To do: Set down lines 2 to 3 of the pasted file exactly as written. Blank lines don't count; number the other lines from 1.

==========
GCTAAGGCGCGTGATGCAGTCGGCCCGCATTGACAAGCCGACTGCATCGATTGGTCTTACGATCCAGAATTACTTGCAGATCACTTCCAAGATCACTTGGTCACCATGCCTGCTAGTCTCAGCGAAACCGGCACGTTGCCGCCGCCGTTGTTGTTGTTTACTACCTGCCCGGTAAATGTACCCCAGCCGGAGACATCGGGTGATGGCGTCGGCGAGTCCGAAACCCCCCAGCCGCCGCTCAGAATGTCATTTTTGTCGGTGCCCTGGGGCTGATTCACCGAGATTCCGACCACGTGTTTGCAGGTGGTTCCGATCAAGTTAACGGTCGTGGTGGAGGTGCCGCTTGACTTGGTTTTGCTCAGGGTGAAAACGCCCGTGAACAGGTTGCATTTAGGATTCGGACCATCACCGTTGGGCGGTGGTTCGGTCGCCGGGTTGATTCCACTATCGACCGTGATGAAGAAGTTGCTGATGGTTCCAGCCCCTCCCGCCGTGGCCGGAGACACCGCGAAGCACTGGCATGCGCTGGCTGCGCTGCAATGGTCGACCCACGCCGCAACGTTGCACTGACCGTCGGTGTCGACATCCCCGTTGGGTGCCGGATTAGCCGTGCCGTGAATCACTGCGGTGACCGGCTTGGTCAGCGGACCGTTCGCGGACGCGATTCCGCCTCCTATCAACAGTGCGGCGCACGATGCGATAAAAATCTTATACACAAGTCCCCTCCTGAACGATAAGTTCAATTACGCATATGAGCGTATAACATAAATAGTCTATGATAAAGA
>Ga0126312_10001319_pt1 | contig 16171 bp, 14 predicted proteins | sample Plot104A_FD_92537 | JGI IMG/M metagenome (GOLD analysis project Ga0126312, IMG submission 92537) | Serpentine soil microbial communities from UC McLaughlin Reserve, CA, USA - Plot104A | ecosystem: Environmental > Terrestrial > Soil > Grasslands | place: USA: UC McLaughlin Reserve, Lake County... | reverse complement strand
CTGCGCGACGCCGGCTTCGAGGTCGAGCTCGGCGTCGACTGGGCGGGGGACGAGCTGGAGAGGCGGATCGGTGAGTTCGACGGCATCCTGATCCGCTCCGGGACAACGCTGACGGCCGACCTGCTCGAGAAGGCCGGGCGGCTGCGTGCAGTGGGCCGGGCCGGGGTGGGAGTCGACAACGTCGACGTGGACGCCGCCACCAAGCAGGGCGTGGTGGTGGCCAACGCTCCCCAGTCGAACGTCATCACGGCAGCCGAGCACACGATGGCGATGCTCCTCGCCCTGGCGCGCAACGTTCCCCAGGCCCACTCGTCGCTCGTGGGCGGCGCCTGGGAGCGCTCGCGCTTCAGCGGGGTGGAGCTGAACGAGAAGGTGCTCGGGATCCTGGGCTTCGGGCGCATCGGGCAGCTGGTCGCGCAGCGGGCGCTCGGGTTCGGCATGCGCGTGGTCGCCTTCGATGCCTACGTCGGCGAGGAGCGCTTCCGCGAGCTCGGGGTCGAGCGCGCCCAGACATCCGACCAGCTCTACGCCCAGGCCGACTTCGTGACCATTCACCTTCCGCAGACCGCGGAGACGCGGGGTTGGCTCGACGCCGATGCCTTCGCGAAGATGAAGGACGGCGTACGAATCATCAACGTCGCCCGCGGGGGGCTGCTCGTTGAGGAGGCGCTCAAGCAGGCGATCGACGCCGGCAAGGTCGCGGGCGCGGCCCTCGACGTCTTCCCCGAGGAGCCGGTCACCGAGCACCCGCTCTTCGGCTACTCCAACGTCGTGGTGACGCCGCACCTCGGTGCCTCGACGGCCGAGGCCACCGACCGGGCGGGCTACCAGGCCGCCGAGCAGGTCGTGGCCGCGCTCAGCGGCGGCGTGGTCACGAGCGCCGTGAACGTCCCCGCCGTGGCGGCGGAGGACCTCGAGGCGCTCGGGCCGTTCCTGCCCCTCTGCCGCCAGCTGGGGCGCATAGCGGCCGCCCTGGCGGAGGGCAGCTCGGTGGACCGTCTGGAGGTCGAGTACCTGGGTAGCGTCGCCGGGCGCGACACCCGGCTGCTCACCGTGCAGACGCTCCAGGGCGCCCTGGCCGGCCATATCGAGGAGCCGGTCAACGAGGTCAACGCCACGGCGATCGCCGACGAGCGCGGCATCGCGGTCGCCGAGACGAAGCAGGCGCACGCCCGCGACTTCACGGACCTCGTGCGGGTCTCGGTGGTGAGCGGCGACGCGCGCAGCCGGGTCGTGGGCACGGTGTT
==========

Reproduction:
>Ga0126312_10001319_pt1 | contig 16171 bp, 14 predicted proteins | sample Plot104A_FD_92537 | JGI IMG/M metagenome (GOLD analysis project Ga0126312, IMG submission 92537) | Serpentine soil microbial communities from UC McLaughlin Reserve, CA, USA - Plot104A | ecosystem: Environmental > Terrestrial > Soil > Grasslands | place: USA: UC McLaughlin Reserve, Lake County... | reverse complement strand
CTGCGCGACGCCGGCTTCGAGGTCGAGCTCGGCGTCGACTGGGCGGGGGACGAGCTGGAGAGGCGGATCGGTGAGTTCGACGGCATCCTGATCCGCTCCGGGACAACGCTGACGGCCGACCTGCTCGAGAAGGCCGGGCGGCTGCGTGCAGTGGGCCGGGCCGGGGTGGGAGTCGACAACGTCGACGTGGACGCCGCCACCAAGCAGGGCGTGGTGGTGGCCAACGCTCCCCAGTCGAACGTCATCACGGCAGCCGAGCACACGATGGCGATGCTCCTCGCCCTGGCGCGCAACGTTCCCCAGGCCCACTCGTCGCTCGTGGGCGGCGCCTGGGAGCGCTCGCGCTTCAGCGGGGTGGAGCTGAACGAGAAGGTGCTCGGGATCCTGGGCTTCGGGCGCATCGGGCAGCTGGTCGCGCAGCGGGCGCTCGGGTTCGGCATGCGCGTGGTCGCCTTCGATGCCTACGTCGGCGAGGAGCGCTTCCGCGAGCTCGGGGTCGAGCGCGCCCAGACATCCGACCAGCTCTACGCCCAGGCCGACTTCGTGACCATTCACCTTCCGCAGACCGCGGAGACGCGGGGTTGGCTCGACGCCGATGCCTTCGCGAAGATGAAGGACGGCGTACGAATCATCAACGTCGCCCGCGGGGGGCTGCTCGTTGAGGAGGCGCTCAAGCAGGCGATCGACGCCGGCAAGGTCGCGGGCGCGGCCCTCGACGTCTTCCCCGAGGAGCCGGTCACCGAGCACCCGCTCTTCGGCTACTCCAACGTCGTGGTGACGCCGCACCTCGGTGCCTCGACGGCCGAGGCCACCGACCGGGCGGGCTACCAGGCCGCCGAGCAGGTCGTGGCCGCGCTCAGCGGCGGCGTGGTCACGAGCGCCGTGAACGTCCCCGCCGTGGCGGCGGAGGACCTCGAGGCGCTCGGGCCGTTCCTGCCCCTCTGCCGCCAGCTGGGGCGCATAGCGGCCGCCCTGGCGGAGGGCAGCTCGGTGGACCGTCTGGAGGTCGAGTACCTGGGTAGCGTCGCCGGGCGCGACACCCGGCTGCTCACCGTGCAGACGCTCCAGGGCGCCCTGGCCGGCCATATCGAGGAGCCGGTCAACGAGGTCAACGCCACGGCGATCGCCGACGAGCGCGGCATCGCGGTCGCCGAGACGAAGCAGGCGCACGCCCGCGACTTCACGGACCTCGTGCGGGTCTCGGTGGTGAGCGGCGACGCGCGCAGCCGGGTCGTGGGCACGGTGTT